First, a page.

SaskPolytech updates its Indigenous strategy
- EFN Staff | December 12, 2018
The Indigenous Strategy for the Saskatchewan Polytechnic, aimed to create awareness and education on culture and history, was refreshed with amendments and launched this year.
Jason Seright, the Director of Indigenous Strategy with the Sask. Polytech, said the first Indigenous Strategy was done in 2009 and since then, they have decided it was time to refresh their previous strategy.
“After 10 years, we figured we should do a refreshed and we felt that we accomplished something and we needed to change our focus and priorities,” he said. “Prior to the refresh, we had gone out into the community and internally as well, with our students and staff, and engaged with close to 800 people through face to face conversations and online surveys. We some feedback on our old plan and also things that we can be doing better and things that are working well.”
The name of the strategy plan’s theme is ‘miyo wahkohtowin’ which means ‘good relations’. It’s not just Sask. Polytech having good relations but it’s also within the community, their instructors having good relations with their students. Seright and other Sask. Polytech staff worked on the Indigenous strategy for a year and a half and released it this past June. The timeframe for the strategy plan is a 5-year plan from 2018-2023.
“It’s about cultural awareness training where that wasn’t done in the past, it’s about educating our instructors, staff and our own leadership more about Indigenous culture and history,” said Seright. “We’ve seen that our educational institutes in the past haven’t done a good job with that, so now we made it mandatory that all of our staff to have cultural awareness training. All of our 150+ programs have Indigenous content. Whereas before, our Indigenous culture and history have sort have been absent from a lot of the work that’s been done in the educational institute and we’re wanting to include it so more people are aware of Indigenous history and culture.”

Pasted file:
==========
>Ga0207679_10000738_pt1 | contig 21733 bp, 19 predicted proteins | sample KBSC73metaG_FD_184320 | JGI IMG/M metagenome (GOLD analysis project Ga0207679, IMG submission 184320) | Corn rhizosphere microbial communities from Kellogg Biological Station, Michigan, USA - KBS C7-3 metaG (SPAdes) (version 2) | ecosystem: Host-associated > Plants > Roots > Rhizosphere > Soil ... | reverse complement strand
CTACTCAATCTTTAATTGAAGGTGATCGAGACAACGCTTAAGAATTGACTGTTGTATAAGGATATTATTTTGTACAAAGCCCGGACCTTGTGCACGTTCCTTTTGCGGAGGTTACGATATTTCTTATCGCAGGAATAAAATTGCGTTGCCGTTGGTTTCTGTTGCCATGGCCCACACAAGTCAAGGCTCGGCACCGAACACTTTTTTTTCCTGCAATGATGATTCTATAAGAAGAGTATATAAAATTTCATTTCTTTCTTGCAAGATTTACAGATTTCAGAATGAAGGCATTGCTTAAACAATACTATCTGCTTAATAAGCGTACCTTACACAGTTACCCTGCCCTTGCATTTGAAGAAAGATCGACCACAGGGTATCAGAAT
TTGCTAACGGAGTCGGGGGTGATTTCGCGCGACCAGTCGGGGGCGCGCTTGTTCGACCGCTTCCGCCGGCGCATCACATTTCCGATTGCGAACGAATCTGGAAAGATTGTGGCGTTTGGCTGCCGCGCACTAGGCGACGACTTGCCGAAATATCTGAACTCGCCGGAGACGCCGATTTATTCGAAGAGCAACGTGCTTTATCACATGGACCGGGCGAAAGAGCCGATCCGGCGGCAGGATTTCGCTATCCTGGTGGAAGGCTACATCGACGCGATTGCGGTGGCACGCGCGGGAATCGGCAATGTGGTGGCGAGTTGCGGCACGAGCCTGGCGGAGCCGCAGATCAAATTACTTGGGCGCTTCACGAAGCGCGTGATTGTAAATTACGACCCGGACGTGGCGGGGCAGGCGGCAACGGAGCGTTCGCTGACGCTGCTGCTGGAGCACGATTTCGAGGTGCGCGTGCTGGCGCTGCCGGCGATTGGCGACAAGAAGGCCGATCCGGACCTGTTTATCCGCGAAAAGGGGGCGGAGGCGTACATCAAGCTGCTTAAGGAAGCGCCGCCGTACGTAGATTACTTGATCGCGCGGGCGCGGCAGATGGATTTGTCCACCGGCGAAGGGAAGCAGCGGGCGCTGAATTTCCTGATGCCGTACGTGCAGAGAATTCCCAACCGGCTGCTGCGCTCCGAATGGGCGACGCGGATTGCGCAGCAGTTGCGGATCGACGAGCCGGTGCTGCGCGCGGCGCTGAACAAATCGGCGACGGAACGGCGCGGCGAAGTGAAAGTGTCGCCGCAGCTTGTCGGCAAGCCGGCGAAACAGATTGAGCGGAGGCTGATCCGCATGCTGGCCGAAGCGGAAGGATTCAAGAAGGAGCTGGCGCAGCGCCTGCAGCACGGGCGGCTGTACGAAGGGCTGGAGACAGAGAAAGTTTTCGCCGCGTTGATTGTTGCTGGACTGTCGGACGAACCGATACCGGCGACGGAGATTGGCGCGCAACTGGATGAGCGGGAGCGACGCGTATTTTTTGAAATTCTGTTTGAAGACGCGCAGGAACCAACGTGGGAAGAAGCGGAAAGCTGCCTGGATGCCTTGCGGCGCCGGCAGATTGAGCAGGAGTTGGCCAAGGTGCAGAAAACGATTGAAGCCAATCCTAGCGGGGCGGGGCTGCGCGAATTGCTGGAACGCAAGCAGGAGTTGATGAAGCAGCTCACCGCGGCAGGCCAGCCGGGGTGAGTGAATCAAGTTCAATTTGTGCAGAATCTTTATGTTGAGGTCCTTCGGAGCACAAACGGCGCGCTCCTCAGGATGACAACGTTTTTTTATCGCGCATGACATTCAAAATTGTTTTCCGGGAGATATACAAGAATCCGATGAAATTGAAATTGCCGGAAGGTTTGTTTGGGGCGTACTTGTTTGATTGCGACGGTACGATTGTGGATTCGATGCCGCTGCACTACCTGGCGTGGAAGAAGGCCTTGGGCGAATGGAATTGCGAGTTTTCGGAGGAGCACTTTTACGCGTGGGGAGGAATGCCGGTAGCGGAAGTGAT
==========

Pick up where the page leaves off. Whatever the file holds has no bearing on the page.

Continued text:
Seright added the lack of knowledge creates some gaps from what people understand and not understand and felt those are some key opportunities for Sask. Polytech being an educational institute to provide that education and training.
The education institute has seen a lot of progress over the last 4-5 years where they’ve gone from a 50% to a 60% graduate rate.
“Last year, we saw 791 graduates. We seen a 30% increase in our students that are self-declared . There were 3,669 Indigenous students compared to 3,280 five years ago,” he said. “We’re currently at 7% representative workforce. We’re doing a good job with data and tracking that, we’ve seen progress over the last number of years.”
Seright said the Indigenous strategy plan wouldn’t have been possible without the involvement from the Indigenous community, the institutions president, vice-presidents, the deans, the various leadership groups and the instructors who have been very keen and motivated to refresh the strategy.